Utah’s Field of Dreams: The Visionary Risk-Takers Who are Shaping Utah

Do you know that some of our largest office parks would not even exist if it wasn’t for developers being willing take extreme speculative risks?

In the classic movie Field of Dreams, an Iowa farmer played by Kevin Costner hears a mysterious voice one night in his cornfield saying, “If you build it, he will come,” and feels the need to act. Despite great criticism, he builds a baseball diamond on his land. Afterward, the ghosts of great players start emerging from the crops to play, and it ultimately becomes much more.

The movie closes with hundreds of cars approaching the baseball field. In other words, he built, and they came.

Fun fact: The iconic line “If you build it, he will come” from the movie is often confused with “If you build it, they will come.” “If you build it, they will come” is never said in the movie but remains the line most often used in popular culture.

In the Field of Dreams metaphor, action, time and effort (and money) are added to intention. Even then, there is no guarantee. In the movie, even though the character builds the Field and they come, it doesn’t exactly happen in his time frame or in the way he intended. In the high-stakes game of commercial real estate development, we see this scenario played out often.

Past speculative projects

Landmark projects such as RiverPark Corporate Center in South Jordan and Cottonwood Corporate Center in Cottonwood Heights were both built on a purely speculative basis. No preleasing. No kick-off tenants. And guess what? They ultimately created new centers of gravity and redefined our market … not to mention adding millions of square feet, attracting new corporate headquarters and employment.

I was fortunate to be involved with these projects, witnessing John West and EsNet Group (former owners of WordPerfect) transform an old gravel pit at the mouth of Big Cottonwood Canyon into a world-class office destination, and David Layton, Bill Child and Jeff Flamm take the dusty river bottoms of South Jordan and transform it into the largest office park in Utah (so far). The results have been breathtaking, but came at great financial risk to those visionaries who dared dream big. And both projects had their critics and naysayers.

Another highly speculative project from the recent past worth mentioning is Jordan Commons, from the brilliant entrepreneur Larry H. Miller. He took significant risk, investing $65 million before securing any bank financing. He didn’t wait, and charged forward with what became one of the most dynamic projects in the market. Who would have ever imagined a 10-story Class A office building and 20-screen megaplex theater with restaurants and amenities at 9400 S. State Street? Larry H. Miller did, and Utah continues to be blessed long after his passing by his vision and willingness to take risk.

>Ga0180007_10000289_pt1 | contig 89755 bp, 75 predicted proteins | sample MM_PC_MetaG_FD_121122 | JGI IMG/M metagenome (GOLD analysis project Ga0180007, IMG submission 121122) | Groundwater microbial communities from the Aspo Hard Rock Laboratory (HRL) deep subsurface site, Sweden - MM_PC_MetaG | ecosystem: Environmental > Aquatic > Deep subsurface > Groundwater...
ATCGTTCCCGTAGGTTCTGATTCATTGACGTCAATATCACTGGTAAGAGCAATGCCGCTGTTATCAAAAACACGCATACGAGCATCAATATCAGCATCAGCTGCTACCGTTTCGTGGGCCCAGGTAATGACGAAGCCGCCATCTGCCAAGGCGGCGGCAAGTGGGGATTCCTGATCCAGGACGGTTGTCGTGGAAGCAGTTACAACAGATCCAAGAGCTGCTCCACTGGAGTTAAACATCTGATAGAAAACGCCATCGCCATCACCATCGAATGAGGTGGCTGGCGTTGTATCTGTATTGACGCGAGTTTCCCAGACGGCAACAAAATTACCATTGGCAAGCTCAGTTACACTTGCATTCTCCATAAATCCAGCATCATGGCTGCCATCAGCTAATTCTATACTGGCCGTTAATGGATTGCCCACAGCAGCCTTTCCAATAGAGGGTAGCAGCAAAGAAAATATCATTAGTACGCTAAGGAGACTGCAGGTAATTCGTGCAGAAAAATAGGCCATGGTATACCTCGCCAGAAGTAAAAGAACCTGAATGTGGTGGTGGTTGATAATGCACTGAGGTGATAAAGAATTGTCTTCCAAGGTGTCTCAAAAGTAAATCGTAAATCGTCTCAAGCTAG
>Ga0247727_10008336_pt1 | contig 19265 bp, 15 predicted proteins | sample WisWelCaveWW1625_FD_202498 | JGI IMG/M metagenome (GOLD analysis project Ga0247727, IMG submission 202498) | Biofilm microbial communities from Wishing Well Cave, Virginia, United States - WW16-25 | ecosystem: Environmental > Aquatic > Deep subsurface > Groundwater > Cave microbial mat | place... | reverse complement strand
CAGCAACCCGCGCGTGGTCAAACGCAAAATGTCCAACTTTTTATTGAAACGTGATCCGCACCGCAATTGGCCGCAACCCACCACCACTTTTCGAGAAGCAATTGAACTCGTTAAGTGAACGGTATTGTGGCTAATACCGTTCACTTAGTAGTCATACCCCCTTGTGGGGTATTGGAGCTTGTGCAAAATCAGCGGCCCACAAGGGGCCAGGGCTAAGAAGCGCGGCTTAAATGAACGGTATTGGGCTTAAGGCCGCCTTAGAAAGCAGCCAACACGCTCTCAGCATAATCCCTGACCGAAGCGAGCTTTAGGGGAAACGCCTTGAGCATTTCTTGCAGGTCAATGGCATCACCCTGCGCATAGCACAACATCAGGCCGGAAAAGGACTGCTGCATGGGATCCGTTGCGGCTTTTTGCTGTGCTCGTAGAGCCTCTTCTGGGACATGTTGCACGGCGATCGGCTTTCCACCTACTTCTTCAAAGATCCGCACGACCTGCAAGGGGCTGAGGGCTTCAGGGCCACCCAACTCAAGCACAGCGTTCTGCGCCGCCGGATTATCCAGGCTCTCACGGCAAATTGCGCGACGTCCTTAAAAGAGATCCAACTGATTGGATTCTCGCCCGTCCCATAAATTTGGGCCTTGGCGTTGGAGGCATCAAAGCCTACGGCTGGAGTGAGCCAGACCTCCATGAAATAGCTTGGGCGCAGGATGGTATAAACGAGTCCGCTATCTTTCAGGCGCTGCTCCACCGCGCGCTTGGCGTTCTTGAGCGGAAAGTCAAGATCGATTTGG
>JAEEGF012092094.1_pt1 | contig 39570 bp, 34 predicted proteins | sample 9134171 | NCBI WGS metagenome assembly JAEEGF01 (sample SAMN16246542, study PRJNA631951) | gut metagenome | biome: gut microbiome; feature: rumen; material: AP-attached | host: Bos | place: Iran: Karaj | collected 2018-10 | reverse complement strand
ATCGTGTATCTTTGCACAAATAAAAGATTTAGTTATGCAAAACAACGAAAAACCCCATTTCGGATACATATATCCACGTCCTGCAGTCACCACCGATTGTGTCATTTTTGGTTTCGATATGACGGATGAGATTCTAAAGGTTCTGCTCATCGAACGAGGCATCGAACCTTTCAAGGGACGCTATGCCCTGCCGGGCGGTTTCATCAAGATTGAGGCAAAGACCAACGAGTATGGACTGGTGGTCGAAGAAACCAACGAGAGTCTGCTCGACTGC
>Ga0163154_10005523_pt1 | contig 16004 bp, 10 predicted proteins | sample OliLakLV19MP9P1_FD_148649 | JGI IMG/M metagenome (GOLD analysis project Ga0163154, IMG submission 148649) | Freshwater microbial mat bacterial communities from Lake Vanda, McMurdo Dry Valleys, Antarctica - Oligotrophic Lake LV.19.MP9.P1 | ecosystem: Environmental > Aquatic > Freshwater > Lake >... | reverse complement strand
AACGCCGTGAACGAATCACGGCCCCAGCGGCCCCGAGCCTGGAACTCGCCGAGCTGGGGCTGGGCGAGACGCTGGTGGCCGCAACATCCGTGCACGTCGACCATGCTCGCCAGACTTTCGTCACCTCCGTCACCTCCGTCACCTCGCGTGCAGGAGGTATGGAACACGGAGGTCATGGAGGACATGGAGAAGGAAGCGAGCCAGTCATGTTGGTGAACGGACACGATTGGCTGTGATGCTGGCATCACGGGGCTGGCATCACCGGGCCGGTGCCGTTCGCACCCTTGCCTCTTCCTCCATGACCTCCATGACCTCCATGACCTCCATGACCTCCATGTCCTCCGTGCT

Utah would be a much different place if it wasn’t for those who took extraordinary risk, employing a Field of Dreams approach and attitude.

Current speculative projects

Although truly speculative projects continue to be rare, we are currently observing two impressive examples rising in the heart of what many refer to as “Silicon Slopes.” In Lehi, an expansive 600,000-square-foot office park called Innovation Pointe is under construction on its first five-story Class A office building—on a purely speculative basis. David Layton and Jeff Flamm (who conceived RiverPark) are taking great risk to develop this project and continue to change the skyline. In Draper, The Boyer Company is under construction on 136 Center, with no preleasing yet in its first five-story ultramodern suburban office building—located on I-15 with shimmering glass exterior.

Although these developers who have been changing the Utah landscape have been taking risk, I believe they are taking calculated risks, driving projects and deals that make economic sense and create extraordinary value. Speaking of driving, one of my favorite quotes of all time comes from Mario Andretti, who stated, “If everything seems under control, you’re just not going fast enough.”

I give special tribute to the risk takers of development, who have made it possible for Utah to join the national stage. They remind me of the following words taken from the epic “Think Different” campaign launched by Apple in 1997:

“Here’s to the crazy ones. The rebels. The troublemakers. The ones who see things differently. While some may see them as the crazy ones, we see genius. Because the people who are crazy enough to think they can change the world, are the ones who do.”

Brandon Fugal is co-founder and chairman of Coldwell Banker Commercial Advisors, a full-service commercial real estate brokerage that represents office, retail, investment, industrial and multifamily projects coast to coast.

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